The organisers of the Encounters Film Festival, which kicked off last Thursday, were faced with the unexpected dilemma of having their funding pulled at the last minute.
“In its 20th year Encounters faces closure after the National Film and Video Foundation [NFVF] declined funding on opening night,” announced a statement from the Encounters team.
Encounters, which runs until June 10, is an international documentary film festival that showcases the work of filmmakers from around the world. The films screen in both Cape Town and Johannesburg theatres and the festival includes both short films and full-length features.
The theme of this year’s festival is the “Power of Womanhood” and of the 40 films set to be showcased, over half have female directors.
The NFVF, which is mandated by the department of arts and culture to develop and promote the South African audio-visual industry, is the festival’s largest funder and has funded the festival for 10 years.
The organisers of Encounters were reportedly sent a confidential letter from the foundation on the opening night of the festival which outlined the reasons for the abrupt withdrawal of the funding. The Encounters team said they are unable to disclose the contents of the letter.
The NFVF said in a statement that the details regarding the reasons for them declining funding to Encounters were communicated to the festival’s organisers and the foundation’s policy prohibits it from sharing these details.
According to the NFVF, the “abrupt” announcement was actually in line with the foundation’s funding procedures.
“The Encounters South Africa International Documentary Film Festival applied during cycle 1, and the council meeting to deliberate on applications was set for May 29 2018. The formal council resolution was received and the applicant was duly notified,” the foundation said.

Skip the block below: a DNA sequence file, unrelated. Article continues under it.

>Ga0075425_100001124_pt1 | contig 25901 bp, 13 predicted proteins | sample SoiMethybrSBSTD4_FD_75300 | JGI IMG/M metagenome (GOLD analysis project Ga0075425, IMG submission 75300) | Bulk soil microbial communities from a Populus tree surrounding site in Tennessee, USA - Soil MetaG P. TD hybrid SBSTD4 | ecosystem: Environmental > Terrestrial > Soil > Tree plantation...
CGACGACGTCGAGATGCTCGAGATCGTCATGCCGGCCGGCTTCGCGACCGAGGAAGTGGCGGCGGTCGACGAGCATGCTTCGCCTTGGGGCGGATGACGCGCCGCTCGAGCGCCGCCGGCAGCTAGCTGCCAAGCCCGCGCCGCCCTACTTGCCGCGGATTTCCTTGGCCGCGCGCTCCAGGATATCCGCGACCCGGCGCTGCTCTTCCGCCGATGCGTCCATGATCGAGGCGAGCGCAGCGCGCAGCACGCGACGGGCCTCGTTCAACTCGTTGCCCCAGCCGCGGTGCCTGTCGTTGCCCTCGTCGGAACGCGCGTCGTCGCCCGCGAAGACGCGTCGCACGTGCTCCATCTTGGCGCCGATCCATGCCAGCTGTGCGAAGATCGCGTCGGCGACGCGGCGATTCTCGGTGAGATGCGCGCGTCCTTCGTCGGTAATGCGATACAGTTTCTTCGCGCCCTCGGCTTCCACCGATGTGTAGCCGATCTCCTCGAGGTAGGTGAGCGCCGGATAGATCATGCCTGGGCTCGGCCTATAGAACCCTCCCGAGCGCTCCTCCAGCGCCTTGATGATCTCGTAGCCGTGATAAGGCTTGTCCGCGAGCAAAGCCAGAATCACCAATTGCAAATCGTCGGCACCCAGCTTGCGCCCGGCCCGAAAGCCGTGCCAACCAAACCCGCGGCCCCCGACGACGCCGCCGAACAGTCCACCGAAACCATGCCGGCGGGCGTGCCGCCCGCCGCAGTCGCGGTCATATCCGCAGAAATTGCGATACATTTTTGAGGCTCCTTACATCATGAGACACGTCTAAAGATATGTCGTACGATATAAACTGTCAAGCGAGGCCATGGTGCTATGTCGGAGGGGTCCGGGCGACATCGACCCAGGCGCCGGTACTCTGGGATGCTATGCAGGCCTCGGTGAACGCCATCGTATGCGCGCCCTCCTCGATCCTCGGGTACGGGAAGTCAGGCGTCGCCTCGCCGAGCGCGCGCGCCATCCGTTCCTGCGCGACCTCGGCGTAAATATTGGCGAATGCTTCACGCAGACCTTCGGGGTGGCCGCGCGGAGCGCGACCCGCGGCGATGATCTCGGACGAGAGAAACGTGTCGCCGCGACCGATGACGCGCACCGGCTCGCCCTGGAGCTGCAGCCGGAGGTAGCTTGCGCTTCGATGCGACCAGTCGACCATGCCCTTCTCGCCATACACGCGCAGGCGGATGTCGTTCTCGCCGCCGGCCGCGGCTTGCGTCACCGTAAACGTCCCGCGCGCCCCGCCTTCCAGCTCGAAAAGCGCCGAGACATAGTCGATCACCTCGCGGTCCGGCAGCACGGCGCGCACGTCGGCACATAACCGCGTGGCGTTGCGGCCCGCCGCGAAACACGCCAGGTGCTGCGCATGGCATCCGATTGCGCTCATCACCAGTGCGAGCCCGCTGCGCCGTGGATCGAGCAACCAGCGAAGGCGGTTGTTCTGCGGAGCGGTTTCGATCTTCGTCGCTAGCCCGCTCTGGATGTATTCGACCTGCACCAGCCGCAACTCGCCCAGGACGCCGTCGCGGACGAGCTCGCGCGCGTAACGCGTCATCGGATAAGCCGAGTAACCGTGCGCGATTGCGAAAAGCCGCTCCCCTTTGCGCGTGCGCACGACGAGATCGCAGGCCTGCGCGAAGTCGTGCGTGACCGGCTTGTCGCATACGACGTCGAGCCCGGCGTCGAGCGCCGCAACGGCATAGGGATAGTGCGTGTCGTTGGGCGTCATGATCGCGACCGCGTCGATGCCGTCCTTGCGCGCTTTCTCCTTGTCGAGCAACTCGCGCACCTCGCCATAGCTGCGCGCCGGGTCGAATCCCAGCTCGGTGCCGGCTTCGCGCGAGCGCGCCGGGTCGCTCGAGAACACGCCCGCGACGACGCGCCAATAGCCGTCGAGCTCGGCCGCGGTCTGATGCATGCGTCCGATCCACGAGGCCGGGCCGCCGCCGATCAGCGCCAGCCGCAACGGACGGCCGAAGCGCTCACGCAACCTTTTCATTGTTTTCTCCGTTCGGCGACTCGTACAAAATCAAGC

The foundation said that it had been engaging with the Encounters team on the festival’s transformation objectives, “growing the festival and making it more accessible to a majority of South Africans who do not have access to the film industry”.
In addition to screening documentaries, Encounters organises industry programmes, masterclasses, and workshops for filmmakers wanting to break into the industry. The Encounters Training and Development Institute is a non-profit Section 21 organisation.
The former chief executive of the NFVF, Zama Mkosi, abruptly resigned last week in a letter that was submitted to the chairperson of council on May 27.
Arts and culture minister Nathi Mthethwa commissioned a forensic investigation into the foundation for alleged mismanagement of funds and corruption in the NFVF. The report was completed in March, but is yet to be released.
When asked by the Mail & Guardian whether or not the decision not to fund Encounters this year had to do with Mkosi’s resignation or the forensic investigation, the foundation did not respond.
The foundation’s policy does allow for the organisers of the festival to appeal the foundation’s decision and the Encounters team has said it intends to do so.